Just a few days after Christmas last year AirAsia Flight 8051 traveling to Singapore tragically plummeted into the sea. Indonesia completed its investigation of the crash and just released the final report. Media coverage, especially in Asia is big. The stories are headlined by pilot error but,as technologists, there are lessons to be learned deeper in the report.
The Airbus A320 is a fly-by-wire system meaning there are no mechanical linkages between the pilots and the control surfaces. Everything is electronic and most of a flight is under automatic control. Unfortunately, this also means pilots don’t spend much time actually flying a plane, possibly less than a minute, according to one report.
Here’s the scenario laid out by the Indonesian report: A rudder travel limit computer system alarmed four times. The pilots cleared the alarms following normal procedures. After the fifth alarm, the plane rolled beyond 45 degrees, climbed rapidly, stalled, and fell.
Aviation Week and Space Technology, the industry’s leading magazine, has been publishing “pilot reports,” on new aircraft for decades. Its pilot report on an aircraft called Centaur was the first in which the pilot doing the test never touched the controls. Centaur is an optionally-piloted aircraft, or OPA.
The reporter conducted the test while sitting in the back seat of the small, twin engine aircraft. Up front sat a person acting as the safety pilot, his arms calmly resting on his lap. Sitting beside him, in what is ordinarily the co-pilot’s seat, was an engineered series of linkages, actuators, and servos. The safety pilot pulled a lever to engage the mechanisms, and they began moving the pilot’s control stick and pressing the rudder pedals. The actuators are double and redundant; if one set fails another will immediately take over. The safety pilot can disengage the mechanism with a single pull of the lever if something goes wrong; unless something goes wrong he does not touch the controls.
In the back seat, the “operator,” commanded the plane through a laptop, using an interface identical to that of the ground control station for an unmanned vehicle. Through the screen, he could change altitude, fly to waypoints, takeoff or land. Pushing the “launch” button began an autonomous takeoff. The computer held the brakes, pushed the throttles forward, checked the engines and instruments, and released the brakes for the takeoff roll. The plane accelerated, took to the air, and began to climb out on a semi-autonomous flight.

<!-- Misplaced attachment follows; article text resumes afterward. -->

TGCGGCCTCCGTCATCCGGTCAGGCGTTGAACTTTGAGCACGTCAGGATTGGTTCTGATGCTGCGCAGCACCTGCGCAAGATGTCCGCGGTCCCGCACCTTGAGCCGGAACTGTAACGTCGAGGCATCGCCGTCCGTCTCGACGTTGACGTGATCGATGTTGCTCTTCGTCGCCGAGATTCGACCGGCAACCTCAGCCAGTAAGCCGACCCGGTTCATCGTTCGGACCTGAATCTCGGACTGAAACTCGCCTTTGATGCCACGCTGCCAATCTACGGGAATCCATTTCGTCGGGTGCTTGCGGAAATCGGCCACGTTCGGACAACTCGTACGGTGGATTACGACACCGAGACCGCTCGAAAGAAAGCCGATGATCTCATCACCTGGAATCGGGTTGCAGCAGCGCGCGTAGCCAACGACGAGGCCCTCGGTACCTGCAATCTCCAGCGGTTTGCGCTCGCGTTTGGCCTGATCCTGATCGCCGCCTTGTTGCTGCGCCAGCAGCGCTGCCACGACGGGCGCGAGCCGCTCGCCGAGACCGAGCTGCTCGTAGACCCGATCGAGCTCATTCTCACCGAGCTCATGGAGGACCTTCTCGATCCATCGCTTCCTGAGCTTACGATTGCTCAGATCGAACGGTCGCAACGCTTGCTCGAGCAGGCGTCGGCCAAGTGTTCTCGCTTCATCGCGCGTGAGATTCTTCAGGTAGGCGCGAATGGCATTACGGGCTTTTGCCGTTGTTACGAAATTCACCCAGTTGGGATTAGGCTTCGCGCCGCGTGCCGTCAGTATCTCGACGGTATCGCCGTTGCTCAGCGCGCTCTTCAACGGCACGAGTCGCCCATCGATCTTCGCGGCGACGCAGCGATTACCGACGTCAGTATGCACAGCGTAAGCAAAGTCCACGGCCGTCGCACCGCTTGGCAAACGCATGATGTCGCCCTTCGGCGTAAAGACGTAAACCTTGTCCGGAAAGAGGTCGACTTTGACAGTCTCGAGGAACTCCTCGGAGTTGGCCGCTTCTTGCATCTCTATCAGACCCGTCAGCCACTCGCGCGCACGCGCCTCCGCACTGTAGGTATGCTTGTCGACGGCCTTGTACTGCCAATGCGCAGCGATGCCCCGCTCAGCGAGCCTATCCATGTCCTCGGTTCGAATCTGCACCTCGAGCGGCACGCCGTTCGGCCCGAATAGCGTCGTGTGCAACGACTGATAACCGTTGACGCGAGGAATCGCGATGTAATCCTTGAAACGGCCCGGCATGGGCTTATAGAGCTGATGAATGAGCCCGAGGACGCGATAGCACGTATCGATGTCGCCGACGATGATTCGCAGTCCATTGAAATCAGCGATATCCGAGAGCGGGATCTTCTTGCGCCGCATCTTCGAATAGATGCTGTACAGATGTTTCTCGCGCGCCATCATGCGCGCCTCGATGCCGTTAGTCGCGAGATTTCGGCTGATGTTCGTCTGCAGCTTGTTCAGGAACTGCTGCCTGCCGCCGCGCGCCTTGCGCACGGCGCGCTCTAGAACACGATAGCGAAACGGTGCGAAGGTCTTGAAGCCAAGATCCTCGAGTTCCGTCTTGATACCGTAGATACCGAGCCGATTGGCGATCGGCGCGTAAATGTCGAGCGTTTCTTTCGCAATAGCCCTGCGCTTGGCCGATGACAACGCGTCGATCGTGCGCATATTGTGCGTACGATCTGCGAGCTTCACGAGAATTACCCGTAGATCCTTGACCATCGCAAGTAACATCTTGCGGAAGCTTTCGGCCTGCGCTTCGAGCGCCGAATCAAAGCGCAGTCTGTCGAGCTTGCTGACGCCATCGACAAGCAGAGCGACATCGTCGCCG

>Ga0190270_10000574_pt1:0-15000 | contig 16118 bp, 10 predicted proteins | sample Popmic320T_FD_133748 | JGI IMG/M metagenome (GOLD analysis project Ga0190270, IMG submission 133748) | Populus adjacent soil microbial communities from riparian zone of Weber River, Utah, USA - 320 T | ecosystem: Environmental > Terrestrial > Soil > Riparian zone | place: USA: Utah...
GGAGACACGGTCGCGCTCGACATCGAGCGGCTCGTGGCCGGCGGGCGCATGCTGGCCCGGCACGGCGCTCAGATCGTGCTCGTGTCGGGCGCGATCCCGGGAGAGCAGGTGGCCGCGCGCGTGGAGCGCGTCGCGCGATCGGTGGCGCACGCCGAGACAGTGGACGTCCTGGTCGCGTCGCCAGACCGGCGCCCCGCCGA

Continue reading “Toward The Optionally Piloted Aircraft”
Transmitting video signals over long distances can be tricky. Cheap co-ax cables won’t do the job. You either need amplifiers along the path, or need to use expensive, high quality shielded co-ax cables – both of which can end up costing a lot. [Maurizio] built a low cost solution to transmit video over long distances using twisted pair cables.
The system is cheap and uses readily available parts. The idea is to convert the video signal into a differential output using a pair of op amps and transmit them over a pair of twisted pair wires, then extract the signal at the receiving end using another amplifier.
A differential amplifier usually requires a dual-polarity power supply, which may not be available when adding this upgrade to an existing system. To over come this limitation, [Maurizio] uses a bias voltage equal to half of the power supply value. This bias voltage is added to the non-inverting amplifier signal, and subtracted from the inverting amplifier signal. The resultant differential signal is then fed into the twisted pair cable through impedance matching resistors. At the receiving end, a single amplifier receives the differential signals and outputs a signal that corresponds to the original video signal.
This symmetrical configuration renders the system immune to external noise. The design was tested for transmitting video on inexpensive CAT-3 twisted pair wire. According to him, when transmitting on 300m of wire, good quality color video was displayed on a monitor with an NTSC input. He used LMH6643 op-amps for this experiment, but other devices with similar characteristics can be used. Here’s a useful PDF document that discusses signals, cables and connections.
If you want to check out more of [Maurizio]’s work, see how he figured out how to send serial data from Excel.